Early-stage tumors often don’t produce any cancer symptoms. But if you notice a lump on your skin, a significant change in bathroom habits or any of these other potential cancer symptoms, talk to your doctor.
What’s the best diet when you have breast cancer? Can you ever skip chemo? How can you support a friend with breast cancer? Discover tips, mythbusters and more (and remember to get your mammogram, too.)
Cancer treatment is less confusing when you understand the terms your treatment team is using. Here are eight basic definitions you should know.
If you don’t have nutrition-related side effects from your cancer treatment that limit your ability to eat and/or digest food, you can follow a generally healthy diet.
Cleveland Clinic is a non-profit academic medical center. Advertising on our site helps support our mission. We do not endorse non-Cleveland Clinic products or services. Policy
Changes in skin and nails during cancer treatment can be upsetting. They can also put you at risk for infection. Find out how a few changes in your routine can help.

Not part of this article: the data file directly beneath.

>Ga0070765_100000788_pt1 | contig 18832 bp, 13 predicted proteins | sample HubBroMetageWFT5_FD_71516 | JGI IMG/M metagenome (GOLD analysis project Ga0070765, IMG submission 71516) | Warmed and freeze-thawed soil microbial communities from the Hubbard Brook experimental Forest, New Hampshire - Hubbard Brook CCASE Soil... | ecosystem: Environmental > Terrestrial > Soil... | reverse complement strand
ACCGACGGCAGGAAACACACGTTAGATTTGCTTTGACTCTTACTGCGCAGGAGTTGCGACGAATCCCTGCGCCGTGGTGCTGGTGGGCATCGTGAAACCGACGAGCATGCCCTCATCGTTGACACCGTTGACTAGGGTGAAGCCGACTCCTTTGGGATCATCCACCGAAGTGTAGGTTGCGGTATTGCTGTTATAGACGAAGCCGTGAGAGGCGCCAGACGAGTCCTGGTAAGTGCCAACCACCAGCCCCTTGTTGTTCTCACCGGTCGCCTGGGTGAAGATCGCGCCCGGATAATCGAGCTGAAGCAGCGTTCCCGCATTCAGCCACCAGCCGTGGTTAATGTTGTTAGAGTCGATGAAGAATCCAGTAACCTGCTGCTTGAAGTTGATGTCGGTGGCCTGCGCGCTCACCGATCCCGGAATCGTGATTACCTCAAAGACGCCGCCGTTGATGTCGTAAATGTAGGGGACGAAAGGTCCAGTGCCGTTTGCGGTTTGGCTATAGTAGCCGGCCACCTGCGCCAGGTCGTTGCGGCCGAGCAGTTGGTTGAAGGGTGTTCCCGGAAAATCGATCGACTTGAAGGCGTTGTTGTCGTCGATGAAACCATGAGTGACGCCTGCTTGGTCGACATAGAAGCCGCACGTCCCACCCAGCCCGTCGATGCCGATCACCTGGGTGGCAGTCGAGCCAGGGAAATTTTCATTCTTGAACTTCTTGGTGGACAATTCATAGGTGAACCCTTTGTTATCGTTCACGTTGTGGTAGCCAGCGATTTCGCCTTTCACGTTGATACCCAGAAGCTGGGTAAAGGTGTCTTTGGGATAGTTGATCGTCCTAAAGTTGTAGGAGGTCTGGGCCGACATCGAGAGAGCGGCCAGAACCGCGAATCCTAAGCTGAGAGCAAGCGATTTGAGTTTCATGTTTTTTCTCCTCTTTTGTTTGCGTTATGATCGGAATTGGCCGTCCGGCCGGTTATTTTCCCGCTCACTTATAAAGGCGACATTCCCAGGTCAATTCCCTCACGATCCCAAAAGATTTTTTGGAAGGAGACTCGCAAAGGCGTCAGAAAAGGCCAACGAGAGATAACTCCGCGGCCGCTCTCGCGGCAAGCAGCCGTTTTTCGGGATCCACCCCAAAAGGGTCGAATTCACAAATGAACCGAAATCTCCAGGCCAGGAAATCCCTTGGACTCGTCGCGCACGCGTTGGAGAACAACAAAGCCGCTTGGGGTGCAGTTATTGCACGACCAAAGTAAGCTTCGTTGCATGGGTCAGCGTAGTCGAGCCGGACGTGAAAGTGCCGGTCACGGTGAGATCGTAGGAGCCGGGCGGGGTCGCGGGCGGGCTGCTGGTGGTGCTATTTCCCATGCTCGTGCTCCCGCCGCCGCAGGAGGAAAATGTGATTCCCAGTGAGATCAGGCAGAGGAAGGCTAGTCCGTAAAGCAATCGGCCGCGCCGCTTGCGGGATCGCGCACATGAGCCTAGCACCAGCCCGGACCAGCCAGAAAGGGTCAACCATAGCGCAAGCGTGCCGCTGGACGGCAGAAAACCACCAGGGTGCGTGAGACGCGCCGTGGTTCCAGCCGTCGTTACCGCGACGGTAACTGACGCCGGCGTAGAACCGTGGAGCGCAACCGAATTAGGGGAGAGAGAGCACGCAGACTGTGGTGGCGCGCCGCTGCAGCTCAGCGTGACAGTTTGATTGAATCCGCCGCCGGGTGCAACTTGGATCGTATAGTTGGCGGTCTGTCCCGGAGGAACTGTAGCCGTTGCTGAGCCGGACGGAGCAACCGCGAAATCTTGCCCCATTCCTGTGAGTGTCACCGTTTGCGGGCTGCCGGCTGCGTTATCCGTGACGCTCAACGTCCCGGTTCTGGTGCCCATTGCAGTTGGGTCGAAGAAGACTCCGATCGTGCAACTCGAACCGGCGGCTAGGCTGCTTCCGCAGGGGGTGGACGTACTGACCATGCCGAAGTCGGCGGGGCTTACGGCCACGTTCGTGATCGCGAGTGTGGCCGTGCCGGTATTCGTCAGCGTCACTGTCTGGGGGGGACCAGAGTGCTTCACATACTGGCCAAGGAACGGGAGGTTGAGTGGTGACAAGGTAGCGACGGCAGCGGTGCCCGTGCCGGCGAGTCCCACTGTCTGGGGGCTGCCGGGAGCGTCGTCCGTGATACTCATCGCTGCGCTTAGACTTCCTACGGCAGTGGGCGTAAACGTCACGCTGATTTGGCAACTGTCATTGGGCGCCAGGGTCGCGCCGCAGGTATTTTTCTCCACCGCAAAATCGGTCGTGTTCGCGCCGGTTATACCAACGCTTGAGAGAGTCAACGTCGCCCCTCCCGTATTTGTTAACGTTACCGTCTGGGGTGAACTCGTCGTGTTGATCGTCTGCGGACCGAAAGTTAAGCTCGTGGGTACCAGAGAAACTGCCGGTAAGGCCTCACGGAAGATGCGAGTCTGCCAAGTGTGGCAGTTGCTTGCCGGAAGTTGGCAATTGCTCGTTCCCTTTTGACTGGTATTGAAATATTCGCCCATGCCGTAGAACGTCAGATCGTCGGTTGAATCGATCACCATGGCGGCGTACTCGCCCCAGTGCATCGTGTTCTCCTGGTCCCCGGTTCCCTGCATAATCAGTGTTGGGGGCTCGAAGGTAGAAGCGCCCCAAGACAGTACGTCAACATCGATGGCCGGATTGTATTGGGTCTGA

The right relaxation techniques can help you take charge of how you feel and minimize the negative effects of radiation therapy for cancer. Get four tips.
After breast cancer surgery, many women are caught off guard by a lack of sensation in their breast(s) and other affected areas. Find out how to deal with this unexpected side effect.
During breast cancer treatment, it’s common to wrestle with fatigue. You know you should exercise, but how do you start when you are tired all the time? Get some fatigue-busting advice from a physical therapist who works with breast cancer patients each day.
Art therapy can help people with cancer and their loved ones express their feelings and cope with stress and anxiety. Find out how it works.
Genetic testing technology is always evolving, and one newer kind of test — that identifies inherited genetic mutations linked to increased risk for colon cancer — may find genetic changes previously missed by earlier methods.